AWARE states that the main symptoms of depression are;
• Loss of confidence and low self-esteem
• Tiredness and lethargic
• An unusually sad mood
• Difficulty sleeping
• Loss in appetite or eating more
• Feelings of guilt
• Wishing you were dead

AWARE is a fantastic charity that focuses on depression and is Northern Irelands only charity to do so. It offers support groups where you can talk to people who know exactly how you are feeling. It also allows for your family and friends to get a better understanding of depression, so we can support you like we should through your daily life.

To get more information on the signs and symptoms of depression and where to access AWARE’s services visit:

If you could do one thing in life, be kind, you just never know what other people are going through.

Lisa Corrigan is a final year student on the BSc in Communication Management and Public Relations at Ulster University. She can be found on Facebook  

‘Twas the week before Christmas.

The run up to Christmas is a funny thing. People complain about how early Christmas adverts appear on TV and how shops are already selling Christmas stock straight after Halloween. But Christmas day still manages to creep up on you suddenly. Through my years working in retail I have concluded that there are two types of Christmas shoppers; 1) Those who remain calm and finish shopping weeks in advance. 2) Those who leave it to the last minute and panic buy. Which one are you? If like me, you are the latter then you will understand the sheer panic and chaos that occurs the week before Christmas. It is now just over a week before Christmas day and I haven’t bought as much as a card. The dread I have knowing I only have one available day, ONE, to buy all my loved ones the perfect gift.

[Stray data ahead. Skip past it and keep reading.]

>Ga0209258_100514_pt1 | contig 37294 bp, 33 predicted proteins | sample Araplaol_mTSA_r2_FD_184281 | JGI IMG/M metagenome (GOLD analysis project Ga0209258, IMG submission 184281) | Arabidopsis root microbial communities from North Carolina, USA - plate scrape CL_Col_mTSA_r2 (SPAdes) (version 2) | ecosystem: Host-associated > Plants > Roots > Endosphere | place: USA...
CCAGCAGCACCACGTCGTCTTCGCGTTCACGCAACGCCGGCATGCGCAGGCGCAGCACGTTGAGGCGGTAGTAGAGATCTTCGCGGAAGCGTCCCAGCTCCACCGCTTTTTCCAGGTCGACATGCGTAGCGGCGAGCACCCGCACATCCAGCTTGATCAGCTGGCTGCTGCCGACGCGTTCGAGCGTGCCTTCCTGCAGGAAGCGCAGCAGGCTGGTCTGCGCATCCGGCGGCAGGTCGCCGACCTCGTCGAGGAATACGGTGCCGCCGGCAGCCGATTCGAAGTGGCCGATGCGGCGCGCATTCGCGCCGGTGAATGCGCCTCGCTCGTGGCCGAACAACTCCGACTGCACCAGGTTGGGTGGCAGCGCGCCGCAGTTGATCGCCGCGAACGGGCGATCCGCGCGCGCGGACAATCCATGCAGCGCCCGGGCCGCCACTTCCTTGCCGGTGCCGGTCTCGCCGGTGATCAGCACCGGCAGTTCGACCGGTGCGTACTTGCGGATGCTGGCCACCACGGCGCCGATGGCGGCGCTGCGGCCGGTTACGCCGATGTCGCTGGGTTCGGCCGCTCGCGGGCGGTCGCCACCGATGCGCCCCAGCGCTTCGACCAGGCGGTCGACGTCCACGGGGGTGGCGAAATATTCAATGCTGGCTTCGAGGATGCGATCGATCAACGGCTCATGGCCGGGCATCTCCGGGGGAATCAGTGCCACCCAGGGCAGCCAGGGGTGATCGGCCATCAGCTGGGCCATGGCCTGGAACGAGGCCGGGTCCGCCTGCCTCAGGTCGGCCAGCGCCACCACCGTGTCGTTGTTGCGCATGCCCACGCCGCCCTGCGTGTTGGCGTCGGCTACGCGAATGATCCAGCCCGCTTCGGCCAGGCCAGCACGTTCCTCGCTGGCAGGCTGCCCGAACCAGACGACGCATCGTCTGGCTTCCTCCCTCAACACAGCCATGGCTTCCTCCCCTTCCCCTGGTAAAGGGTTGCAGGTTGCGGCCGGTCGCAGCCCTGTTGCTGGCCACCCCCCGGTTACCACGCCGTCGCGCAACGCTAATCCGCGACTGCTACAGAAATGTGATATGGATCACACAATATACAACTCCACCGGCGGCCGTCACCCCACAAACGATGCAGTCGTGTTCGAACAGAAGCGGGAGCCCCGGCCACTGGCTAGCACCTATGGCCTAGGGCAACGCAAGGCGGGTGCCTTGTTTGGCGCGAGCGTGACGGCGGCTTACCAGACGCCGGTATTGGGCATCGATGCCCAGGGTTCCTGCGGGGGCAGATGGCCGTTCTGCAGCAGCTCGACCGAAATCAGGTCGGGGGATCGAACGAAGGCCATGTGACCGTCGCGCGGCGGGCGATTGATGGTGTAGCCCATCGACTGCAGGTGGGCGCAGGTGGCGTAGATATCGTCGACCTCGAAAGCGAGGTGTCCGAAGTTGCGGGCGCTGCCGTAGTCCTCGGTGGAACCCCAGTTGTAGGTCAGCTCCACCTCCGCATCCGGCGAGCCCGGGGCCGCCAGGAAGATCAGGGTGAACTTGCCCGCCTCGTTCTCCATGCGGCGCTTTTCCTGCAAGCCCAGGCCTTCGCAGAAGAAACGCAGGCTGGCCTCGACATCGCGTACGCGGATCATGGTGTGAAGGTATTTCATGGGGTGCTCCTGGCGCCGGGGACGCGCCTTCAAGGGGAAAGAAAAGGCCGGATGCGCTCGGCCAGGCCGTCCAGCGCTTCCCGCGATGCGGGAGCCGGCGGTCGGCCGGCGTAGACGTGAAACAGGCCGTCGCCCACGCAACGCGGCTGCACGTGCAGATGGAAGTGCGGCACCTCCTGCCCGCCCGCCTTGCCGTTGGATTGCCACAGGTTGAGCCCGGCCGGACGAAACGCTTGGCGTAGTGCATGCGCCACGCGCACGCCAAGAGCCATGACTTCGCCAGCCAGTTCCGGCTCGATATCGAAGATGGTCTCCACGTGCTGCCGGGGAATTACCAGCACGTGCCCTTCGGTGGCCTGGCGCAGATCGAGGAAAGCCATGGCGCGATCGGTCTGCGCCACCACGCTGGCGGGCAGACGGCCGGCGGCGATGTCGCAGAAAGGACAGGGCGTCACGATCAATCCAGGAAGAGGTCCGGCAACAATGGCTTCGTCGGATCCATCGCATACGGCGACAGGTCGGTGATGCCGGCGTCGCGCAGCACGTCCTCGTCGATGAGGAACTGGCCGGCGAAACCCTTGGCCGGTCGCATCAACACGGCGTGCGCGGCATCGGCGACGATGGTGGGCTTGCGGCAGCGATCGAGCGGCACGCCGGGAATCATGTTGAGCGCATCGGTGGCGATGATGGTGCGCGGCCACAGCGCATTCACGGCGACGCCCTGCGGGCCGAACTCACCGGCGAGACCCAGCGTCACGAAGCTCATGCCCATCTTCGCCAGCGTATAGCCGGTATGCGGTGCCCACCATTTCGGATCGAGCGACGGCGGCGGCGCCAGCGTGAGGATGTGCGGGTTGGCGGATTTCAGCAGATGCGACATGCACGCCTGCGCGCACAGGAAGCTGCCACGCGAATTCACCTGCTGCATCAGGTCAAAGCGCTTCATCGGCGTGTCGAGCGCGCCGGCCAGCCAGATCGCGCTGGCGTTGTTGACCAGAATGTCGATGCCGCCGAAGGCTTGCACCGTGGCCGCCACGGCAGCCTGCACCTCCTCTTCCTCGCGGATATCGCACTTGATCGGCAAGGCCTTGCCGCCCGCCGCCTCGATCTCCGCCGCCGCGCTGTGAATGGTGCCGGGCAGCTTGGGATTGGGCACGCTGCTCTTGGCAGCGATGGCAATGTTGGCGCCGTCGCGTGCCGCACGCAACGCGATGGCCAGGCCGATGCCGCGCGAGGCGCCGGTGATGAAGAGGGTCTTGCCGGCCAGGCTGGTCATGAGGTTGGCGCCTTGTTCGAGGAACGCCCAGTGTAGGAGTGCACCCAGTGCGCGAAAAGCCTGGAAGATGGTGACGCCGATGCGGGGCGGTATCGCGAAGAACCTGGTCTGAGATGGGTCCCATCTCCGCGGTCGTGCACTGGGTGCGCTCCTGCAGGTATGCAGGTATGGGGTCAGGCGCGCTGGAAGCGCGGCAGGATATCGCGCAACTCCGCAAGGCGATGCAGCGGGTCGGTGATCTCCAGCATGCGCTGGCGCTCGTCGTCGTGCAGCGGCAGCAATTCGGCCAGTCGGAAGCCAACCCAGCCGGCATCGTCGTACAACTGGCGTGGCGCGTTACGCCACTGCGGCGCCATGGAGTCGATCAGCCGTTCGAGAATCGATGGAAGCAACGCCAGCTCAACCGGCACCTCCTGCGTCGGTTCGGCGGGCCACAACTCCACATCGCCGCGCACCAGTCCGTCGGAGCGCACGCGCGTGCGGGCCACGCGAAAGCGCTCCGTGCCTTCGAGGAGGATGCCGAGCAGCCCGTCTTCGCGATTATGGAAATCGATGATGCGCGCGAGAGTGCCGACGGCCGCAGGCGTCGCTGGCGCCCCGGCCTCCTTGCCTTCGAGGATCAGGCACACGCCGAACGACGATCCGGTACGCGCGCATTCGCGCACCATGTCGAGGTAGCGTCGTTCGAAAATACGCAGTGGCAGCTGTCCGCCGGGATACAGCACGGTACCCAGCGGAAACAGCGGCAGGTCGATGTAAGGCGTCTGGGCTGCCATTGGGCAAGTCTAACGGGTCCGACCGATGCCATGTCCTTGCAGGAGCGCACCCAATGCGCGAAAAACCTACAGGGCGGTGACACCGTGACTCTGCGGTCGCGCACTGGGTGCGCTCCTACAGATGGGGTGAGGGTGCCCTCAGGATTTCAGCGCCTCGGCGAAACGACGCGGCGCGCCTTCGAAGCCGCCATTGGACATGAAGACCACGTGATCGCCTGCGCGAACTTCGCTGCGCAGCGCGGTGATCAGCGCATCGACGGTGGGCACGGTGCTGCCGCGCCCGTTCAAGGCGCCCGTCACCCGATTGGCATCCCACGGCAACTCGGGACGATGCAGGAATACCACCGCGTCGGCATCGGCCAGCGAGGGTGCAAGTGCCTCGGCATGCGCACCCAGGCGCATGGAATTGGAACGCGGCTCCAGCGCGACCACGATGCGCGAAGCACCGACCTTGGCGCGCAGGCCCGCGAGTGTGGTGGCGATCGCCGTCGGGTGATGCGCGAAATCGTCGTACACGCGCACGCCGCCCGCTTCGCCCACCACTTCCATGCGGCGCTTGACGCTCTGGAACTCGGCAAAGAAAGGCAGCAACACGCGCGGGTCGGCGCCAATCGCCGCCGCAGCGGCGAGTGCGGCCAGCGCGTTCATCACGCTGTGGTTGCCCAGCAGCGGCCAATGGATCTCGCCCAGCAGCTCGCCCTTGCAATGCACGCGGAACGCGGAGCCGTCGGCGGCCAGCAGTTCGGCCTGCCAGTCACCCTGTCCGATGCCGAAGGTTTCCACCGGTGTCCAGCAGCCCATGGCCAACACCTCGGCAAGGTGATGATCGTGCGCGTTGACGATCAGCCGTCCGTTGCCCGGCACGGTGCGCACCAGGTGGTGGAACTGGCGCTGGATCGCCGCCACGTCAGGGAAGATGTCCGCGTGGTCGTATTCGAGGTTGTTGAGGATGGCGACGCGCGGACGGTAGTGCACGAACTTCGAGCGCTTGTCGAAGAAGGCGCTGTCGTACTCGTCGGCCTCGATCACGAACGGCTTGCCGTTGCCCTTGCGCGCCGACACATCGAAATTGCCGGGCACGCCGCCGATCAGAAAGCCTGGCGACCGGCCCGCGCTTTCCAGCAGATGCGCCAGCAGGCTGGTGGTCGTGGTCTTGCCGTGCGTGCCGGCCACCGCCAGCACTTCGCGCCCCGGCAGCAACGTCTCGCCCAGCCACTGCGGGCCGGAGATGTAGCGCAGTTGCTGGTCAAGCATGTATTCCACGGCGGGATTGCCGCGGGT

So, what are the things that make you and I dread the thought of shopping a week before Christmas? Well first of all the crowds, the dreaded crowds. Shopping at the best of times is enough to drive the calmest of people up the walls. Add in Christmas and panic buying and it’s a recipe for disaster. People rushing to get the last descent items on the shelves with no regard for the other poor souls standing in their way. That brings me to the second most dreaded aspect, stock. All that is left is stock that no one would want to buy. The usual gift and novelty sets that sit out the back in warehouses and are only used to fill the shelves. Trust me I know from experience! And where are all the good offers? You see, it is my belief that organisations know about us panic buyers and use this to their advantage. They know that at some point we silly fools need to buy gifts for our loved ones and here is when they put their items back up to full price. Why can’t black Friday be everyday in the run up to Christmas?

As I am some what of a pro of last minute Christmas shopping I have complied a list of my top 3 tips that makes the process a little less stressful-if that’s even possible.
1. Lists, lists and more lists.A5
Before stepping foot into a store, I do a search of their website to see what they have to offer. Then after selecting the gift I check to make sure it is still in stock. This process might take a while though as most items are out of stock, so allow yourself plenty of time to do your research. And don’t forget to pick backups in case your item is out of stock by the time you go to the store. Then and only then will I begin my shopping.

2. Be practical
I know most people like to go shopping and make a day of it, go for lunch maybe a drink or two. And that’s fine, but remember to always dress appropriately. Don’t wear your finest high heeled boots-think comfort. Panic buying is essentially a sport and you wouldn’t turn up at the tracks in boots, skirts and form fitting trousers would you? Oh and the heat. You wrap yourself up in layers of material, scarves, hats and gloves only to walk into a store and BAM, 50-degree heat smacks you right in the face. This makes for uncomfortable shopping and angry, fed up shoppers. Not a good combination.

3. Take in reinforcements
Having an extra pair of eyes (and hands) can make all the difference. I usually take my mum with me who comes in handy for my indecisive moments. Mums always have the best advice, right?

And done! You can then come home, put your feet up and wait for grateful faces of those close to you as they open their presents. Oh, and swear that next year you will be more prepared and start your shopping in October. Never happens! Only 365 days left until the next panic buying. Now pass me a mulled wine…..


Lisa Corrigan is a final year student on the BSc in Communication Management and Public Relations at Ulster University. She can be found on Facebook